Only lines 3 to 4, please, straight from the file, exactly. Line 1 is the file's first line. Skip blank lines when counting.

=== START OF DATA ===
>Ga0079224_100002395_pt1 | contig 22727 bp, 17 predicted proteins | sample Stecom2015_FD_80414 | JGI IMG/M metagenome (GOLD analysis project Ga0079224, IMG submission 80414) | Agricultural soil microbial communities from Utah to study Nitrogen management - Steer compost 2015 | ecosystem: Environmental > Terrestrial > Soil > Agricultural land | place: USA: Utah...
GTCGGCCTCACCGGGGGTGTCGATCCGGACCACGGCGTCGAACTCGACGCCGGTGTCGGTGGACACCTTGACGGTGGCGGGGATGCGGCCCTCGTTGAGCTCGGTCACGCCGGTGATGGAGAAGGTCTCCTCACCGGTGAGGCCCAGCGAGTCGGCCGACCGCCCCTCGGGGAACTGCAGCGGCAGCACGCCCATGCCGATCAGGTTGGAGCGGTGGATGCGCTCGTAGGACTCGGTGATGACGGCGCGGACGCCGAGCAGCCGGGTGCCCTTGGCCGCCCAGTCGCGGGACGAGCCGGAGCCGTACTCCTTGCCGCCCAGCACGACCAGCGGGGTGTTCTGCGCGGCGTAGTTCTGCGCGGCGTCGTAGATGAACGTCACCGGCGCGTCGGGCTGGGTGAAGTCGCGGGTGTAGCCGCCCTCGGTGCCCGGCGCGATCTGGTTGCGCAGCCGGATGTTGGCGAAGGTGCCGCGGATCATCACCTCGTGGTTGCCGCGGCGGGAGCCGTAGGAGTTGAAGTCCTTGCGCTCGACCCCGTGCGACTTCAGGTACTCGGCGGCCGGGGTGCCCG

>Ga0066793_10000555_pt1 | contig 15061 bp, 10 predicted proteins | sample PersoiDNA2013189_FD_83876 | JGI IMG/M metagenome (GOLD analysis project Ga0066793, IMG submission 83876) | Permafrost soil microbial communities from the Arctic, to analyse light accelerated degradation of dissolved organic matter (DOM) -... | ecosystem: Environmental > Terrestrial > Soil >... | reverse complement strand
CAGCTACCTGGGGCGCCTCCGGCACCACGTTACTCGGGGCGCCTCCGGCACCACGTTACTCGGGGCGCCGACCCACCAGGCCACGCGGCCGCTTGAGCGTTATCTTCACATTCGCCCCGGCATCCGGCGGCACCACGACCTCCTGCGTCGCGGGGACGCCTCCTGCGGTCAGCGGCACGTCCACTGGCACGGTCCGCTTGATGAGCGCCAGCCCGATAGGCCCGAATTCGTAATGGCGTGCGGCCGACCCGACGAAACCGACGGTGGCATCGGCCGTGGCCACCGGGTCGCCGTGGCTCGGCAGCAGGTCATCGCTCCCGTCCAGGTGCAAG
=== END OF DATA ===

>Ga0066793_10000555_pt1 | contig 15061 bp, 10 predicted proteins | sample PersoiDNA2013189_FD_83876 | JGI IMG/M metagenome (GOLD analysis project Ga0066793, IMG submission 83876) | Permafrost soil microbial communities from the Arctic, to analyse light accelerated degradation of dissolved organic matter (DOM) -... | ecosystem: Environmental > Terrestrial > Soil >... | reverse complement strand
CAGCTACCTGGGGCGCCTCCGGCACCACGTTACTCGGGGCGCCTCCGGCACCACGTTACTCGGGGCGCCGACCCACCAGGCCACGCGGCCGCTTGAGCGTTATCTTCACATTCGCCCCGGCATCCGGCGGCACCACGACCTCCTGCGTCGCGGGGACGCCTCCTGCGGTCAGCGGCACGTCCACTGGCACGGTCCGCTTGATGAGCGCCAGCCCGATAGGCCCGAATTCGTAATGGCGTGCGGCCGACCCGACGAAACCGACGGTGGCATCGGCCGTGGCCACCGGGTCGCCGTGGCTCGGCAGCAGGTCATCGCTCCCGTCCAGGTGCAAG